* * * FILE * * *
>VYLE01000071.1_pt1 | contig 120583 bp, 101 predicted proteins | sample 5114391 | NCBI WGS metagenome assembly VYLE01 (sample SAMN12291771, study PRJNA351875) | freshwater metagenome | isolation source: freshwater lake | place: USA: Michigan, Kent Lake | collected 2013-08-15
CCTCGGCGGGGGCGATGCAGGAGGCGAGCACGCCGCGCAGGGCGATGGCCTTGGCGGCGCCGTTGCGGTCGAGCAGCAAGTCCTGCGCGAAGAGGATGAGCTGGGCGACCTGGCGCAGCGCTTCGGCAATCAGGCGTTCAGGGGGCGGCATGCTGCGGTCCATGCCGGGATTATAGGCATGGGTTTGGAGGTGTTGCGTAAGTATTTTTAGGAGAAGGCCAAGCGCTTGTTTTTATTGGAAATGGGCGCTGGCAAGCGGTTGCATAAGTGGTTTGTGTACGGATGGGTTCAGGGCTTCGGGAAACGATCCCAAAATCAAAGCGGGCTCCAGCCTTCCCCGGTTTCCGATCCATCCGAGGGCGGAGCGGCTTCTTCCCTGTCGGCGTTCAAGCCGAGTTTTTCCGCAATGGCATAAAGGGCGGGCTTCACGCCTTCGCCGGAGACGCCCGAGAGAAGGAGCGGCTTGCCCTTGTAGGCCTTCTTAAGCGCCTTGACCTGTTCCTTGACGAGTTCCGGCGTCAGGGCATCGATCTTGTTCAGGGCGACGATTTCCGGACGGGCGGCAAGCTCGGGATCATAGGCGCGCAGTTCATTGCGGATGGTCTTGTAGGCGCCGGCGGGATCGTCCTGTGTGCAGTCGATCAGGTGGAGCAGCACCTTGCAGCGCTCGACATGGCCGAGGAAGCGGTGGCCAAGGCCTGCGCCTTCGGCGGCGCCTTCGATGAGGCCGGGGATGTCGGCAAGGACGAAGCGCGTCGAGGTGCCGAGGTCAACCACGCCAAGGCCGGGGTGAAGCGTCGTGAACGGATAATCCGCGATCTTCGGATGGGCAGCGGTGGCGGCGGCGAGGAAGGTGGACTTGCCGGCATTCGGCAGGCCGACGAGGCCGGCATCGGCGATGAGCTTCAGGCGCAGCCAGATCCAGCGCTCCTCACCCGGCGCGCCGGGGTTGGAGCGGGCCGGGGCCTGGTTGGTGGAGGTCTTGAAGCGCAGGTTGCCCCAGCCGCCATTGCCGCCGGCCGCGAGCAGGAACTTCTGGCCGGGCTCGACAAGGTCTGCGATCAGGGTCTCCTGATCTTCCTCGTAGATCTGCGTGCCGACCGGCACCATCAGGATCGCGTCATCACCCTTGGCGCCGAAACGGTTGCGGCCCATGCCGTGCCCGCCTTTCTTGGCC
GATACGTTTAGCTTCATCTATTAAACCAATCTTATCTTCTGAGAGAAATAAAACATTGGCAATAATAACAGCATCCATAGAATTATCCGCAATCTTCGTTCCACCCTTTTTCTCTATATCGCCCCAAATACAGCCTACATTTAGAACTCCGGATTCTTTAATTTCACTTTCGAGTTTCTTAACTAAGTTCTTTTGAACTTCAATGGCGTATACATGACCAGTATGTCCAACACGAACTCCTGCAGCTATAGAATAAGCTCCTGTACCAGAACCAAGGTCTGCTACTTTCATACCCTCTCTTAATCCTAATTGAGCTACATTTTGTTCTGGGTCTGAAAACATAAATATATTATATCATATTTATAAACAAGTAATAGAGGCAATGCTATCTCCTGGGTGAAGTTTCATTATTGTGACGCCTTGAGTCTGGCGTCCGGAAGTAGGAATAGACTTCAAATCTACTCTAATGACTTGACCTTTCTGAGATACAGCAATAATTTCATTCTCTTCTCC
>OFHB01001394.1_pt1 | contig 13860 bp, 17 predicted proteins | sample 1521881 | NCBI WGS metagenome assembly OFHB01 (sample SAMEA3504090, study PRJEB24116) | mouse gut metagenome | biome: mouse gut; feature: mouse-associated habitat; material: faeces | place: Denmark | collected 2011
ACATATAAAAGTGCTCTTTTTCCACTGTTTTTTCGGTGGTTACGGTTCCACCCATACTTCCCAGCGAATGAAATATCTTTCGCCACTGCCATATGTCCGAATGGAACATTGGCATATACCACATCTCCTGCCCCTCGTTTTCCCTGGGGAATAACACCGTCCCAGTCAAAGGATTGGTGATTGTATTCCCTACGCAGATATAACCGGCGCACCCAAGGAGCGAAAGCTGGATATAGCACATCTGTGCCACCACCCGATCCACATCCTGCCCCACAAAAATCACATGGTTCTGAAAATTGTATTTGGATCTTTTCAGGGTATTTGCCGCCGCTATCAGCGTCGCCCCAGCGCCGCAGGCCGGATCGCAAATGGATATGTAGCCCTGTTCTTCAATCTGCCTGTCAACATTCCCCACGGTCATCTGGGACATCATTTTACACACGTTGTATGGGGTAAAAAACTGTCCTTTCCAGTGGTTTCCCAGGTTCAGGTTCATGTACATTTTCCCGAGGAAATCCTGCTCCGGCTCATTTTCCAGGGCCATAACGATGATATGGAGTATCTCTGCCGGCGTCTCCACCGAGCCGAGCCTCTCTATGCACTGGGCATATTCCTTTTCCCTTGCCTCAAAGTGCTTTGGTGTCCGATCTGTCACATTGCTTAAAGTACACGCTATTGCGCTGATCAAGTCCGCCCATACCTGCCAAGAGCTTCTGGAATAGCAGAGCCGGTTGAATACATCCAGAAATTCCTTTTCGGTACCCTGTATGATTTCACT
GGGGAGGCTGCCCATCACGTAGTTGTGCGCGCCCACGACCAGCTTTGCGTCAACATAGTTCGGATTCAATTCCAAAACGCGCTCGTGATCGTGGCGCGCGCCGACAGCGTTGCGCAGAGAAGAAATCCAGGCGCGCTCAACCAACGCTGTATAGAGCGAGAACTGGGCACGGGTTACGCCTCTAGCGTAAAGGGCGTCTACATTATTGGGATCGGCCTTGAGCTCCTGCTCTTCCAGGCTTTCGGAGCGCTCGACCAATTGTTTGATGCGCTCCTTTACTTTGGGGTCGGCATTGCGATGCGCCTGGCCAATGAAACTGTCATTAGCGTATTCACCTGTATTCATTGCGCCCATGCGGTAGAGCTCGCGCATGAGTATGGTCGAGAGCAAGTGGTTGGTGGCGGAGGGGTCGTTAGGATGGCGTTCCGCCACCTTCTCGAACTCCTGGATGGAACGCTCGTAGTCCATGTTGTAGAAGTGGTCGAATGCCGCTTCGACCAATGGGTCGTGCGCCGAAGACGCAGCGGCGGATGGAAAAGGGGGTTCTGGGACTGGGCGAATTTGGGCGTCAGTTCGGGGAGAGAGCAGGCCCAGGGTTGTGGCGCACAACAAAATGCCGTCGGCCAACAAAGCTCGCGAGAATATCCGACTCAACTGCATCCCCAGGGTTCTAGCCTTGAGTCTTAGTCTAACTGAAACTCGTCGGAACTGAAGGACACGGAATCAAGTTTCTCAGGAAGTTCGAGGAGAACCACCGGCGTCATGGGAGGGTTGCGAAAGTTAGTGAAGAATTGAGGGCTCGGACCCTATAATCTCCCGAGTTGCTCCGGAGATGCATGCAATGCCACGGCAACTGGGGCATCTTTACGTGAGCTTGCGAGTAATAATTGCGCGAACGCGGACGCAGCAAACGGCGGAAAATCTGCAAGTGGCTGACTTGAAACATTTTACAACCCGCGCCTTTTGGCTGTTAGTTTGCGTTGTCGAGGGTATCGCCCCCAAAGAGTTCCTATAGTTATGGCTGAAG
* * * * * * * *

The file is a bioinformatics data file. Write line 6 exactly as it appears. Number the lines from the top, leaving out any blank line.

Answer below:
GGGGAGGCTGCCCATCACGTAGTTGTGCGCGCCCACGACCAGCTTTGCGTCAACATAGTTCGGATTCAATTCCAAAACGCGCTCGTGATCGTGGCGCGCGCCGACAGCGTTGCGCAGAGAAGAAATCCAGGCGCGCTCAACCAACGCTGTATAGAGCGAGAACTGGGCACGGGTTACGCCTCTAGCGTAAAGGGCGTCTACATTATTGGGATCGGCCTTGAGCTCCTGCTCTTCCAGGCTTTCGGAGCGCTCGACCAATTGTTTGATGCGCTCCTTTACTTTGGGGTCGGCATTGCGATGCGCCTGGCCAATGAAACTGTCATTAGCGTATTCACCTGTATTCATTGCGCCCATGCGGTAGAGCTCGCGCATGAGTATGGTCGAGAGCAAGTGGTTGGTGGCGGAGGGGTCGTTAGGATGGCGTTCCGCCACCTTCTCGAACTCCTGGATGGAACGCTCGTAGTCCATGTTGTAGAAGTGGTCGAATGCCGCTTCGACCAATGGGTCGTGCGCCGAAGACGCAGCGGCGGATGGAAAAGGGGGTTCTGGGACTGGGCGAATTTGGGCGTCAGTTCGGGGAGAGAGCAGGCCCAGGGTTGTGGCGCACAACAAAATGCCGTCGGCCAACAAAGCTCGCGAGAATATCCGACTCAACTGCATCCCCAGGGTTCTAGCCTTGAGTCTTAGTCTAACTGAAACTCGTCGGAACTGAAGGACACGGAATCAAGTTTCTCAGGAAGTTCGAGGAGAACCACCGGCGTCATGGGAGGGTTGCGAAAGTTAGTGAAGAATTGAGGGCTCGGACCCTATAATCTCCCGAGTTGCTCCGGAGATGCATGCAATGCCACGGCAACTGGGGCATCTTTACGTGAGCTTGCGAGTAATAATTGCGCGAACGCGGACGCAGCAAACGGCGGAAAATCTGCAAGTGGCTGACTTGAAACATTTTACAACCCGCGCCTTTTGGCTGTTAGTTTGCGTTGTCGAGGGTATCGCCCCCAAAGAGTTCCTATAGTTATGGCTGAAG